In the wake of the “51% attack” which infiltrated Ethereum Classic and sent shockwaves around the cryptocurrency community, Coin Rivet spoke with two of the world’s leading cyber security professionals…
A massive cyber attack on Bitcoin is a real prospect that could occur at any time, warn security experts.
Just a week after Ethereum Classic was hacked, resulting in the potential theft of millions of dollars, some of the world’s leading cyber security figures say Bitcoin could easily be targeted next.
The issue, they say, sits within blockchain – the underlying technology of cryptocurrencies, and a digital resource that many regard as the most impervious system available.
Despite its advanced security, however, blockchain contains a flaw which has been a feature of its programming throughout the ten years it has been powering cryptocurrencies like Bitcoin.
“It’s not a bug – it’s an actual feature which lays Bitcoin wide open to attack,” cyber security professional Gareth Niblett said in a Coin Rivet article for the Daily Express.
“It is the Nakamoto consensus mechanism itself, and it’s an inherent feature of the proof of work approach which has existed for the last ten years.”
‘Lost in the bubble’
Mr Niblett, director of the British Business Federation Authority and CEO at security firm Blackarts, explained that the defect in the mechanism is exposed when 51% or more of the miners in any crypto pool are untrustworthy.
“The people who have cared to understand the underlying tech and protocols knew about it, but it has been lost in the bubble,” he added.
“This has been a theoretical concern since the beginning, but nothing has been done about it because it has this false air of impossibility about it, but the threat is real – this could genuinely happen.”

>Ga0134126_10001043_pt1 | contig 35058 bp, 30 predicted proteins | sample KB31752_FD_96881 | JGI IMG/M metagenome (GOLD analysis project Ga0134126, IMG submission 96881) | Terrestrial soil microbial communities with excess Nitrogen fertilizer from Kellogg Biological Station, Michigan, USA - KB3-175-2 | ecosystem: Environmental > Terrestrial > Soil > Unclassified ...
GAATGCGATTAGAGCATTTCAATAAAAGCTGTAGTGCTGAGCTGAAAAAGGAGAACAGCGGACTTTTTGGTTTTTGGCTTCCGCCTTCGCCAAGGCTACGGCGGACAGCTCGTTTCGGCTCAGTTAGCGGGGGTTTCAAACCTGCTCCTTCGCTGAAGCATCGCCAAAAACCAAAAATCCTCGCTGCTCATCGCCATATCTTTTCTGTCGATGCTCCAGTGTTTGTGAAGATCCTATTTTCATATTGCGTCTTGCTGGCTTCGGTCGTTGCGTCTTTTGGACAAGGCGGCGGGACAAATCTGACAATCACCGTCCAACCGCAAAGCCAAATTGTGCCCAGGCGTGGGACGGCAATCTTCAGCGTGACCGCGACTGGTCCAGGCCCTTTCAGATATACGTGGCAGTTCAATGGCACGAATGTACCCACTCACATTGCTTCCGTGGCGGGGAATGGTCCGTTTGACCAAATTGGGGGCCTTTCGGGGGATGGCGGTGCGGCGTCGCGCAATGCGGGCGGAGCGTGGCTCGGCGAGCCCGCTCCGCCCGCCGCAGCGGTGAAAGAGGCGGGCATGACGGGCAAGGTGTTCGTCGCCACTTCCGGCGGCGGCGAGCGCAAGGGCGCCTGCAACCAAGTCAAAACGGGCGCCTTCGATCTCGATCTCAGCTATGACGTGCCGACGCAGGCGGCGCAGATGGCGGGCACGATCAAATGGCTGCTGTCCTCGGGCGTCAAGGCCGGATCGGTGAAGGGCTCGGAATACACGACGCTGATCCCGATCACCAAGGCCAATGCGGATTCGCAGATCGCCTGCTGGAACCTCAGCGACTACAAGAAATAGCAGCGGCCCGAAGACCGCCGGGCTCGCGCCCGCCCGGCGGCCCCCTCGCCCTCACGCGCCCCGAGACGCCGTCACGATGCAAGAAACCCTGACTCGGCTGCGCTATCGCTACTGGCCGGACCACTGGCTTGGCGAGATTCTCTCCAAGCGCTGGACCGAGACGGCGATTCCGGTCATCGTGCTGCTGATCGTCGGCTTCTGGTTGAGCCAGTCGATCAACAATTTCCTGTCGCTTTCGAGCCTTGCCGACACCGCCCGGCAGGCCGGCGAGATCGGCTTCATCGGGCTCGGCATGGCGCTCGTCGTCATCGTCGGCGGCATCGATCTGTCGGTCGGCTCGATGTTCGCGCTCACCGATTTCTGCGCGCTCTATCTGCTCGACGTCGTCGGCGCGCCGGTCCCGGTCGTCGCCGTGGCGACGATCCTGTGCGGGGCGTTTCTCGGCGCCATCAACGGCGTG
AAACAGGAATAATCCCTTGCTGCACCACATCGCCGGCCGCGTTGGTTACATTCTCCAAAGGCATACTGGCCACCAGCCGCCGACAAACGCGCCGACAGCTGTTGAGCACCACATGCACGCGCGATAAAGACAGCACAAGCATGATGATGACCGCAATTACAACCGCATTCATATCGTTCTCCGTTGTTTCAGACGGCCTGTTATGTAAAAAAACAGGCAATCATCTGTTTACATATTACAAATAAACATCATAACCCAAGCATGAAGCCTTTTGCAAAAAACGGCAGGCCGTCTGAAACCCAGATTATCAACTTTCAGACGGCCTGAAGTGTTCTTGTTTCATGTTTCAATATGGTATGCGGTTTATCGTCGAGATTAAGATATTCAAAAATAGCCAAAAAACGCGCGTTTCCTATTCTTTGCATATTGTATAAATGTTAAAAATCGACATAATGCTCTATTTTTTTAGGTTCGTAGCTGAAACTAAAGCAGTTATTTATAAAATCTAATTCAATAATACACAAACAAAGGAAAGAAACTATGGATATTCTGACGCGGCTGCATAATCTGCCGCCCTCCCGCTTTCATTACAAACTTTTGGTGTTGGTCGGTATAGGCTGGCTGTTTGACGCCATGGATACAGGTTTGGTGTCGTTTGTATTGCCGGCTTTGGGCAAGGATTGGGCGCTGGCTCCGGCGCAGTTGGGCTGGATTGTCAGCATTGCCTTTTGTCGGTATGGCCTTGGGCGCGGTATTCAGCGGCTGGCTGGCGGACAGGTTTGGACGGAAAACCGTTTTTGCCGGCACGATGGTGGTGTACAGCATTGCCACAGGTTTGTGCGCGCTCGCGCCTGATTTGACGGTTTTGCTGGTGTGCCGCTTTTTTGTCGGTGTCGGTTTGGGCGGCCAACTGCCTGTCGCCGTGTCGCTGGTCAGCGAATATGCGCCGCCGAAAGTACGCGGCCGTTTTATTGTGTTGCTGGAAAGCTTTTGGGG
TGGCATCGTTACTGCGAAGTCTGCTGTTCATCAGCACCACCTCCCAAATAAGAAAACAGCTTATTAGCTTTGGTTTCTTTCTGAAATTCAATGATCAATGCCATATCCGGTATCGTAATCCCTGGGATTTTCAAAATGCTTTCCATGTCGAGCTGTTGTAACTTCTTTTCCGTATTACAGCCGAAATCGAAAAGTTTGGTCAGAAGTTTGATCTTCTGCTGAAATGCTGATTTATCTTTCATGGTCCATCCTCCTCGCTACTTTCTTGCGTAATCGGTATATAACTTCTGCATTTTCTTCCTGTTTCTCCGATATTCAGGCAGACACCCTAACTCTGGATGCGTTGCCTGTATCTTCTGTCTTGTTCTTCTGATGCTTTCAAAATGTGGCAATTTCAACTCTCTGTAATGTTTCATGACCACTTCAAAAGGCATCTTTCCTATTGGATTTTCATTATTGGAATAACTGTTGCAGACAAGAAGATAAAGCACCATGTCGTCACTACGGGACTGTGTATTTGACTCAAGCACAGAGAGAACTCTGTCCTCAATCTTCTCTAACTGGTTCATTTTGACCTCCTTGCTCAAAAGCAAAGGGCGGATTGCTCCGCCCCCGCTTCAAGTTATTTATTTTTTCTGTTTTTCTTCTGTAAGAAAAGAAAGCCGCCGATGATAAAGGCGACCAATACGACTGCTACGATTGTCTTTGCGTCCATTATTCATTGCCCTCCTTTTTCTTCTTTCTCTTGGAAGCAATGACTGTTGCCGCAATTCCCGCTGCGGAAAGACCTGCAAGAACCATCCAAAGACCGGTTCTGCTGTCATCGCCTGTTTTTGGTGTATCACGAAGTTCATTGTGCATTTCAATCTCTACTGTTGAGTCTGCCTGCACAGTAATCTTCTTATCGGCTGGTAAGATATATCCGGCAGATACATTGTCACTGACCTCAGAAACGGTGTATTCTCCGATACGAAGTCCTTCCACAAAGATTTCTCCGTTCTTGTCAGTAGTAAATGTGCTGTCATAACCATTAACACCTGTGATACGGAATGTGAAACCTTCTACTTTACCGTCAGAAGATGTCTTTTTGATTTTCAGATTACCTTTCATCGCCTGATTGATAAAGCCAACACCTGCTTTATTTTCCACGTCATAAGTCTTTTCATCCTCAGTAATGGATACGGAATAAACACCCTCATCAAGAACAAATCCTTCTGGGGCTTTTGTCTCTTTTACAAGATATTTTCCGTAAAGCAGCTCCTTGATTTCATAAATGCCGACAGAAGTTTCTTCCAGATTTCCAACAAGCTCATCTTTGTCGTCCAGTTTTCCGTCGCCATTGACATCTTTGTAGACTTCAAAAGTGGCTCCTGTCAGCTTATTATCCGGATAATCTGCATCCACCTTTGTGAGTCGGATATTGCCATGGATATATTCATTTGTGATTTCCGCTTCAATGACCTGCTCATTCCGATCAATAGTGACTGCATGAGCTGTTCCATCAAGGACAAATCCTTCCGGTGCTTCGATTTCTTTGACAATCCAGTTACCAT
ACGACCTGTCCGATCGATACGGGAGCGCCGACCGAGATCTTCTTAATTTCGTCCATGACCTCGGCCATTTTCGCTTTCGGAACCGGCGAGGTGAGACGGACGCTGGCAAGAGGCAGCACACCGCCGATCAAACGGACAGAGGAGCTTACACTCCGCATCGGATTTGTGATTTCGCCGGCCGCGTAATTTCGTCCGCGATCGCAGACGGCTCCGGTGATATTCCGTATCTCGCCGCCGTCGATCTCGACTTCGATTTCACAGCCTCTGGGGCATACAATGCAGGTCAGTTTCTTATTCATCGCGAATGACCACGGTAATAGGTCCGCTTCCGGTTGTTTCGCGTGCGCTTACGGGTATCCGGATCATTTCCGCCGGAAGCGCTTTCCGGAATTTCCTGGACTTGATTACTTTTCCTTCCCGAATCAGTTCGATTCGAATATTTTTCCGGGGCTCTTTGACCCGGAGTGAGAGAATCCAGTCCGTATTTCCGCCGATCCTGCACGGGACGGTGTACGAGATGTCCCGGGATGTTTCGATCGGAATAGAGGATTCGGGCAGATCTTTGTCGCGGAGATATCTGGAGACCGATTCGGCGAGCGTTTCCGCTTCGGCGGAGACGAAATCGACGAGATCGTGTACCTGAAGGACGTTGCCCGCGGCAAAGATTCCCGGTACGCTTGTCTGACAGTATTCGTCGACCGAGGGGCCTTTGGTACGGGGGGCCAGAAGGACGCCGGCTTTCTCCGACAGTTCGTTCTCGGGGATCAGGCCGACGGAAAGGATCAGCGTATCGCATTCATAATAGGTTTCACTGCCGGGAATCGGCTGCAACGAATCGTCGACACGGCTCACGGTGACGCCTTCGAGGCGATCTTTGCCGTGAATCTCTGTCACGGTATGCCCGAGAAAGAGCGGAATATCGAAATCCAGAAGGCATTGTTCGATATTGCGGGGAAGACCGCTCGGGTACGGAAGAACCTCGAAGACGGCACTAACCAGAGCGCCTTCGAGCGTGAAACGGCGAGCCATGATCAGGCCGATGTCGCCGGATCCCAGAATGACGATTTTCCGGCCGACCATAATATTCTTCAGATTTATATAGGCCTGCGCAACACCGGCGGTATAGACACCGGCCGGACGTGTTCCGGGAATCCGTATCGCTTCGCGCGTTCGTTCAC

Mr Niblett said that the huge costs involved in an attack would always be considered a barrier to its successful execution, but the fact that the inherent problem exists means the possibility of Bitcoin being attacked can not be ruled out.
“They go for the smaller cryptos because they’re easier to target in this way – as we saw last year with Bitcoin Gold and we’ve now seen this week on a fork of Ethereum,” he said.
“The 51% attack on Ethereum Classic would have cost around 5,000 euros an hour, but to do the same with Bitcoin would cost millions.
“You would need an enormous amount of money to carry out the attack, but that’s not really the point – the point is that there are plenty of unscrupulous people out there with enormous amounts of money, and this inherent feature exposes a huge security risk.
“Bitcoin has many weaknesses in terms of how wallets and exchanges operate, as well as an issue of trust in some of the people who run them – this is a very real risk.
“There is nothing technically to stop an attack of this nature on Bitcoin, apart from moving from proof of work to proof of stake – this is something Ethereum are actually doing to get away from the inherent problems with blockchain.”
The concerns of Mr Niblett were mirrored by another internationally renowned security expert – Ian Thornton-Trump, Head of Cyber Security at AmTrust International.
“Of course Bitcoin is vulnerable to attack,” he told the Express.
“If it is online in any way, shape, or form, cyber criminals, market manipulators, and shady exchanges will profit from others’ misfortunes.”
Mr Thornton-Trump stressed that an incident like the Ethereum Classic attack does seem a little far-fetched for something the size of Bitcoin, but the fact that it is within the realms of possibility means any threat cannot go unchecked.
“I do believe the Bitcoin market and holdings are diverse enough that a 51% attack would be hard or nearly impossible to mount but, in the volatile BTC marketplace, we have seen massive swings as a result of the behaviours of online charlatans proclaiming massive opportunities,” he explained.
“If you have BTC, keep this in mind: There are more people that want to take it from you than want to give it to you. Safeguard your BTC holdings like the precious commodity they are.”
Both experts agreed that the problems with Bitcoin security ran deeper than the blockchain flaw, insisting that regulation would have a part to play in making cryptocurrency a more attractive prospect to the general public.
“Blockchain has no governance, no regulation, and inherent errors,” emphasised Mr Niblett.
“You can’t say this is an alternative to money and then say you don’t want regulation – it is clear that regulation must play a part in the future of cryptocurrencies.”